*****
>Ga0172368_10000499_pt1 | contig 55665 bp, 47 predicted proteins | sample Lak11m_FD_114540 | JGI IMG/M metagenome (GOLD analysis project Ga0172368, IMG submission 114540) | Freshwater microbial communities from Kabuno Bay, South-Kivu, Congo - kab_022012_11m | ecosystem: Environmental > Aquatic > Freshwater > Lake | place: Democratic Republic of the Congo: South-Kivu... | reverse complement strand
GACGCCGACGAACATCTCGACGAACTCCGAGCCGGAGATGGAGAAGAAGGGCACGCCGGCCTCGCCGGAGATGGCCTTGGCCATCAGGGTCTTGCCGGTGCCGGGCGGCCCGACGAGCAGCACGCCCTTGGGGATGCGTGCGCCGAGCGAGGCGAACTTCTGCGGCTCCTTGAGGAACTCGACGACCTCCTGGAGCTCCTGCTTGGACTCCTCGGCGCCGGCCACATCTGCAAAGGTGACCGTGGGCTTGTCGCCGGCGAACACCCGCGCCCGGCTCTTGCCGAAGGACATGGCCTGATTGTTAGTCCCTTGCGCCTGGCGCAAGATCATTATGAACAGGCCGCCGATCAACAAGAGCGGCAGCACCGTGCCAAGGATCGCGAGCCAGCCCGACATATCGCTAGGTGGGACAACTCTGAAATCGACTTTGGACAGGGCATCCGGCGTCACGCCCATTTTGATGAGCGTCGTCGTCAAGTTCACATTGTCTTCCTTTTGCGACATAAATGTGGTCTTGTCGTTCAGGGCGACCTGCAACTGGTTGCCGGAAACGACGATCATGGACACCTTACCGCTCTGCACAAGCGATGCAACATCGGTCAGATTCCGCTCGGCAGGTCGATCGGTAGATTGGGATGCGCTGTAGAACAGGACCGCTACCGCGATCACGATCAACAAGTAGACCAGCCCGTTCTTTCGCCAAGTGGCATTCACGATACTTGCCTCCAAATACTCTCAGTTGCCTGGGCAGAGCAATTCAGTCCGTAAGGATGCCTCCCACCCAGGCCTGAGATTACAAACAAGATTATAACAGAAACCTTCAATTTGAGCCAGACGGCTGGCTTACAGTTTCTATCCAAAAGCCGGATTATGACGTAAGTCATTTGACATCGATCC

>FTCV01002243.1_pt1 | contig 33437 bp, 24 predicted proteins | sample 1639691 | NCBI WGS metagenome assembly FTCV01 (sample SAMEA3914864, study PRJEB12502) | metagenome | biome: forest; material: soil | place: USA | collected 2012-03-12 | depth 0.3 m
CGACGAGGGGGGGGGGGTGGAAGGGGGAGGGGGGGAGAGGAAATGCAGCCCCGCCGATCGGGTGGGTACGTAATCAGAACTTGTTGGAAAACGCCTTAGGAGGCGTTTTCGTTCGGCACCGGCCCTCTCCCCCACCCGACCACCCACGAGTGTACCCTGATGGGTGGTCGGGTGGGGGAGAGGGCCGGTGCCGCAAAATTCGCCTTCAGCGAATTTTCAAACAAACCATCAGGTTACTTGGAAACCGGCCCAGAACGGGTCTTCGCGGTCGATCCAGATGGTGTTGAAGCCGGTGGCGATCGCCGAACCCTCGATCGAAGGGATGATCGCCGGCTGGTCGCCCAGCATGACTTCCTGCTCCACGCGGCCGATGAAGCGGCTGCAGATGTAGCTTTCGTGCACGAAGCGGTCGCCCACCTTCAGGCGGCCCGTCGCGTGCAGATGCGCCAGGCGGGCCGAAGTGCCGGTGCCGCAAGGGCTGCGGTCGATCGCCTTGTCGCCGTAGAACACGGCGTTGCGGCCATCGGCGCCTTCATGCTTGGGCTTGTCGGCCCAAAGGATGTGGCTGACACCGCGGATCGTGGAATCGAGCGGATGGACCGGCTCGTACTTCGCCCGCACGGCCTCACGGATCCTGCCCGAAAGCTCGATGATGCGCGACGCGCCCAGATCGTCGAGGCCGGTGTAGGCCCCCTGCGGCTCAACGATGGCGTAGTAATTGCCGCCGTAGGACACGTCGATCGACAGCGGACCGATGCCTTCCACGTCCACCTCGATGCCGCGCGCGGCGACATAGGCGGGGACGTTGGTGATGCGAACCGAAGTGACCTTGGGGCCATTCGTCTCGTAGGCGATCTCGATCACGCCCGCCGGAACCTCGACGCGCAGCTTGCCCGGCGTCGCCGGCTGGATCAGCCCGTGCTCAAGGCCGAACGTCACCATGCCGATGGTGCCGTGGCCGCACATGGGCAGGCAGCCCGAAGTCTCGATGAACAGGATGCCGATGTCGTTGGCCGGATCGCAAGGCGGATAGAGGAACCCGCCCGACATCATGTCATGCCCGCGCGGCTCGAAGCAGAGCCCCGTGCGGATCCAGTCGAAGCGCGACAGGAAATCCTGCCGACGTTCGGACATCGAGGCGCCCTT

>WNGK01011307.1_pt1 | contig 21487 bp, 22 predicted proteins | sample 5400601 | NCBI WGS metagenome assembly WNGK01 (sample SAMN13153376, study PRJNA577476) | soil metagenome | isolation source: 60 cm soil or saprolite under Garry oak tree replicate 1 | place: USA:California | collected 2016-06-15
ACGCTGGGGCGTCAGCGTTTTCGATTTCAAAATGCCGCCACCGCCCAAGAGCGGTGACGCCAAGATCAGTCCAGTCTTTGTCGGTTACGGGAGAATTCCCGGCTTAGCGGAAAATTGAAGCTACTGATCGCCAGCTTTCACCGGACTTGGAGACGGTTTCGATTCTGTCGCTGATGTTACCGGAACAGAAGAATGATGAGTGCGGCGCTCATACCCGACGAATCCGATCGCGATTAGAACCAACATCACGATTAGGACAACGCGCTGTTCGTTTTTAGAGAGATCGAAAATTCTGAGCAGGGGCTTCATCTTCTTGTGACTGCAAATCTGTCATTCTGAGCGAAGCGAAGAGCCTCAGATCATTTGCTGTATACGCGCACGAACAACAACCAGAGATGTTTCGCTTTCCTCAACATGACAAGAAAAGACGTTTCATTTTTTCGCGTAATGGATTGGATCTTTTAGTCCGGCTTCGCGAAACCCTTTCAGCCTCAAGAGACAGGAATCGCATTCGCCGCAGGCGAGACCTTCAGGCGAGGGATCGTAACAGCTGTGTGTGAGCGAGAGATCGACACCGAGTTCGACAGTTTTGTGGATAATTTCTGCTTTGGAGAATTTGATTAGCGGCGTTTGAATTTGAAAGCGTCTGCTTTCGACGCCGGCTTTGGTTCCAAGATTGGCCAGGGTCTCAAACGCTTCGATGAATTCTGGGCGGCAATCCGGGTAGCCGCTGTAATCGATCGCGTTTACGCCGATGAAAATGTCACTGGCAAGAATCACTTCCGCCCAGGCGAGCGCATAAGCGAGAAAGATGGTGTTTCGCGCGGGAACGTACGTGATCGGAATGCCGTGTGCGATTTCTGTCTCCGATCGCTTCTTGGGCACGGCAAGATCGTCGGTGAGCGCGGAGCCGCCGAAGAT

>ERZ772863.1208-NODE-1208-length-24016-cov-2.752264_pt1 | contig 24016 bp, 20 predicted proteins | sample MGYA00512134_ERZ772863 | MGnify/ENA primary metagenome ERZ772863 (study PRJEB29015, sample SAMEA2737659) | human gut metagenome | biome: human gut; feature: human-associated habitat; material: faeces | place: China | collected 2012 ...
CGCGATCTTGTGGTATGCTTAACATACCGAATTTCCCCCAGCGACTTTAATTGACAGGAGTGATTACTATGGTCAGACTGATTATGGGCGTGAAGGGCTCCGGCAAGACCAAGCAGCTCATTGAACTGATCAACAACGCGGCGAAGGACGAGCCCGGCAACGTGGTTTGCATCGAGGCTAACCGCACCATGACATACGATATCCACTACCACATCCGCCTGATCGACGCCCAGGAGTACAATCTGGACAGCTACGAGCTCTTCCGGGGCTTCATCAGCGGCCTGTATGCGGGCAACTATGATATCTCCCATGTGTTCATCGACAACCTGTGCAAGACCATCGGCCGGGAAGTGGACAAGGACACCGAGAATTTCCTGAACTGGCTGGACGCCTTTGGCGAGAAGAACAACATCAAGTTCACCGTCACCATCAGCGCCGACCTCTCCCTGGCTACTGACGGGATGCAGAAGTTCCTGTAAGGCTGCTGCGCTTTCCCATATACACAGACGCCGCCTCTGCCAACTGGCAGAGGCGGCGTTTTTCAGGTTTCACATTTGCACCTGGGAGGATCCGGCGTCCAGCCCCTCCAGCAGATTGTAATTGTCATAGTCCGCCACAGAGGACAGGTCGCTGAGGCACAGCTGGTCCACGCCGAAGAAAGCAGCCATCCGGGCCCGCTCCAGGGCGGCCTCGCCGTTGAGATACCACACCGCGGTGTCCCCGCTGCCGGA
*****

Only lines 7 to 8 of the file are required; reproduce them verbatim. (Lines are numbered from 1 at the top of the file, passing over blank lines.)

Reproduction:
>ERZ772863.1208-NODE-1208-length-24016-cov-2.752264_pt1 | contig 24016 bp, 20 predicted proteins | sample MGYA00512134_ERZ772863 | MGnify/ENA primary metagenome ERZ772863 (study PRJEB29015, sample SAMEA2737659) | human gut metagenome | biome: human gut; feature: human-associated habitat; material: faeces | place: China | collected 2012 ...
CGCGATCTTGTGGTATGCTTAACATACCGAATTTCCCCCAGCGACTTTAATTGACAGGAGTGATTACTATGGTCAGACTGATTATGGGCGTGAAGGGCTCCGGCAAGACCAAGCAGCTCATTGAACTGATCAACAACGCGGCGAAGGACGAGCCCGGCAACGTGGTTTGCATCGAGGCTAACCGCACCATGACATACGATATCCACTACCACATCCGCCTGATCGACGCCCAGGAGTACAATCTGGACAGCTACGAGCTCTTCCGGGGCTTCATCAGCGGCCTGTATGCGGGCAACTATGATATCTCCCATGTGTTCATCGACAACCTGTGCAAGACCATCGGCCGGGAAGTGGACAAGGACACCGAGAATTTCCTGAACTGGCTGGACGCCTTTGGCGAGAAGAACAACATCAAGTTCACCGTCACCATCAGCGCCGACCTCTCCCTGGCTACTGACGGGATGCAGAAGTTCCTGTAAGGCTGCTGCGCTTTCCCATATACACAGACGCCGCCTCTGCCAACTGGCAGAGGCGGCGTTTTTCAGGTTTCACATTTGCACCTGGGAGGATCCGGCGTCCAGCCCCTCCAGCAGATTGTAATTGTCATAGTCCGCCACAGAGGACAGGTCGCTGAGGCACAGCTGGTCCACGCCGAAGAAAGCAGCCATCCGGGCCCGCTCCAGGGCGGCCTCGCCGTTGAGATACCACACCGCGGTGTCCCCGCTGCCGGA